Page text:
Bottom line, if someone has a concerning personal or family history of cancer, the best thing to do is to start with an expert like a genetic counselor to determine whether genetic testing is appropriate and the best test to order. But we will continue to see new tests and models, so we’ll have to stay flexible and learn together.

Q: For providers who are discussing genetic testing results with their patients, how can they also deal with the emotional aspects of a positive result?

A: I always remind patients that we wouldn’t be offering genetic testing if we couldn’t do something about a positive result. So, when we find that someone has a genetic predisposition to cancer, our next questions are, “Which cancer is it, and how high is the risk?” Then we walk back from that and say, “How can we find those specific types of cancers earlier, when they’re easier to treat, or maybe reduce the risk of those cancers altogether?” We’re not just opening a Pandora’s box where we say, “You’re at increased risk for cancer, good luck.” From the very beginning, we let them know what we would do if they test positive, which sometimes gives them some relief.

Also, sometimes we talk through whether now is the right time to test. I’ve had pregnant patients who come to me for testing for hereditary cancer reasons. And by the end of the appointment, they say, “Maybe I want to wait until the baby is born and we’re somewhat settled,” or “maybe this isn’t the right time.” In the meantime, there may still be some cancer screening that we can do just based on family history, so they have that peace of mind. Timing can be really important.

Q: What else can you do when someone gets a positive result?

A: We can identify support groups that might be a good fit based on the same or a similar genetic condition or cancer. But there are times when those typical resources just don’t cut it, and the patient needs to meet with a mental health professional as well, so we can connect them with someone in their area who takes their insurance. Genetic counselors are trained to do short-term psychosocial counseling, but we also can identify when someone may need longer-term help.

Q: What are the insurance implications of hereditary cancer testing?

A: This is a really common area of concern for patients, because they wonder if they could be dropped from health insurance or forced to pay higher premiums if they get a positive result. They have the same concern about other types of policies, such as life insurance, supplemental cancer policies, and disability insurance. The Genetic Information Nondiscrimination Act (GINA) become law in 2008, and it protects individuals from discrimination by health insurance companies and employers based on genetic information. Genetic information could include genetic test results for the patient or family members, or even a family history of cancer. So, there is some protection when it comes to eligibility for insurance or for setting premiums.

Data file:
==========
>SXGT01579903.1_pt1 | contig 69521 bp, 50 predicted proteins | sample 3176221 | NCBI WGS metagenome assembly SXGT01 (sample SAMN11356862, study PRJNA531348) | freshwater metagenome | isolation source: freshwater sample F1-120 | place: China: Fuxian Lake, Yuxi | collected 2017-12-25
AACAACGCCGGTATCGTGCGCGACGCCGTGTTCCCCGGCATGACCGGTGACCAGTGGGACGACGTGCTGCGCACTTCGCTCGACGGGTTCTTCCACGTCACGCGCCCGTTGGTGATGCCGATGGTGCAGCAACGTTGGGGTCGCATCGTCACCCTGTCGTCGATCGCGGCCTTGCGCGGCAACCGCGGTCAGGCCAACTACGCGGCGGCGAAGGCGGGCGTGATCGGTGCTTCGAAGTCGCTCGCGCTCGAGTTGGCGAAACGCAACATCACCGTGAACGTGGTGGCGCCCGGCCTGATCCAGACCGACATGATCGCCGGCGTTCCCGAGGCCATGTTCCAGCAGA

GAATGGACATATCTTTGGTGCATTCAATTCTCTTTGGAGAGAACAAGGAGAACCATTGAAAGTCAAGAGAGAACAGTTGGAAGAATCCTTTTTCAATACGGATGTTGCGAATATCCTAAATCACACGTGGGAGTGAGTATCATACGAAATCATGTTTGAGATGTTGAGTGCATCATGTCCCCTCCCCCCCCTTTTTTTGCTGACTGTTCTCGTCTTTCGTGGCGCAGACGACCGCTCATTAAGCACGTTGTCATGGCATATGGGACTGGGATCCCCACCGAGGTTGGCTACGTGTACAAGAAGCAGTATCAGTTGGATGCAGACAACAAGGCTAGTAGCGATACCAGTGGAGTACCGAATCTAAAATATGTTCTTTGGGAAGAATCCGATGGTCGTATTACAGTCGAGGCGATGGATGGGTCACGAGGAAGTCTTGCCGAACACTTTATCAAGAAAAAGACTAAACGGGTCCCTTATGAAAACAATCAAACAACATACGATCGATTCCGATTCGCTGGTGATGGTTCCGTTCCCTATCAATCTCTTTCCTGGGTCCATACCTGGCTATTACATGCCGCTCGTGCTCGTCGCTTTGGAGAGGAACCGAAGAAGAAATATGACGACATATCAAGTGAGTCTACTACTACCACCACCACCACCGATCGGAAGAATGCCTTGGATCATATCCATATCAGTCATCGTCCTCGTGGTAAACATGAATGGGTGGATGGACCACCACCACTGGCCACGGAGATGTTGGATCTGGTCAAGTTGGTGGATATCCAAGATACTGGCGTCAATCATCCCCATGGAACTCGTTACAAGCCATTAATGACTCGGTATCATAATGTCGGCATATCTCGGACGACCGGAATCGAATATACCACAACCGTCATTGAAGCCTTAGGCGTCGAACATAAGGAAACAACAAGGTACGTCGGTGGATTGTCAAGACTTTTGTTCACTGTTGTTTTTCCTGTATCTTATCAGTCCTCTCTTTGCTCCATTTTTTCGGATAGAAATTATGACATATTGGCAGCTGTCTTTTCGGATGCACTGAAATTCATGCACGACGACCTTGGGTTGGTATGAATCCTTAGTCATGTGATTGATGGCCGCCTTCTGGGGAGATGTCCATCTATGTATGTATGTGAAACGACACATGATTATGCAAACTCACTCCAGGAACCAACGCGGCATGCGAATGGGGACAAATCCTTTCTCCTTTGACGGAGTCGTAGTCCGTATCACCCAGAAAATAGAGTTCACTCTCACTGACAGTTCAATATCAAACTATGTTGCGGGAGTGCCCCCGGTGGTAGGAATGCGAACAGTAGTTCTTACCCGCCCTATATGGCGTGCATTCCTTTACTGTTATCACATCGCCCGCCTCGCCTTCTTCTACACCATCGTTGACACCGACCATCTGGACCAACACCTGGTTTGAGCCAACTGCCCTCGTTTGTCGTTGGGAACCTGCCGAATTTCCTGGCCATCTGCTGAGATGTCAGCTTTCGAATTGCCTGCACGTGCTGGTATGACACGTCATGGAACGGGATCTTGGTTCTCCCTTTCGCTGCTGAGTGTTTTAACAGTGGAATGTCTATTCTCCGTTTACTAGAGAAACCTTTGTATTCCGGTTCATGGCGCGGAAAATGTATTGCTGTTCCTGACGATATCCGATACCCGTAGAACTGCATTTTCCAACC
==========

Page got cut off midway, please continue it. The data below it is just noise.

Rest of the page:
However, GINA does not apply to life insurance, disability insurance, or long-term care insurance. We’re not really seeing a lot of discrimination in those areas, but it wouldn’t be illegal for a life insurance company to ask for genetic test results if someone was applying for a new policy. For people who want to come in for genetic counseling and potentially genetic testing, if they feel that they don’t have adequate coverage in one of those areas, they might get a policy in place before undergoing genetic testing, just in case.

Another growing area of concern is insurance coverage related to the recommended screening and risk-reducing interventions when someone is found to have a hereditary predisposition to cancer. Some health insurance policies offer good coverage for genetic testing but not for these interventions, even if based on medical guidelines. Patients may then be left with significant out-of-pocket costs or have to forego these potentially life-saving screening and risk-reducing procedures.

Q: How is the field of cancer genetics and genetic counseling evolving? What’s exciting in the field right now and worth telling other providers about?

A: I feel like everybody says their field is changing quickly, but in genetics, that really is true. For one thing, genetic testing options just keep expanding. We’ve identified more and more genes that we can test at once with one sample, so the testing panels are expanding. And we’re able to analyze these genes in more advanced or thorough ways, so things like RNA testing are being coupled with DNA testing.

Secondly, the threshold for hereditary cancer testing continues to drop, so this is creating an explosion of requests for genetic testing from providers and patients themselves. That can be a challenge, because there are too few genetic counselors, especially if you want one who’s nearby. That means we have to get more creative about increasing access, so UAB Medicine uses telehealth to help increase access for rural areas and other places without genetic counselors. We’re also partnering with My Gene Counsel – a digital health company that I also work for – to support physicians who are ordering genetic testing on their own and need point-of-care support from digital tools.

Finally, we are learning more about the genetic conditions themselves. We’re learning more about the risks associated with these pathogenic variants and mutations and how best to address those risks. This means that what I tell a patient today may be different six months or a year from now, so it’s really important that patients and their providers are kept up to date on the latest developments. That may mean checking back in with their genetic counselor, periodically checking the latest guidelines from the National Comprehensive Cancer Network (NCCN) or other authorities, or using technology solutions like UAB is doing with My Gene Counsel, to actually create an electronic link back to patients and keep doctors updated on the latest developments.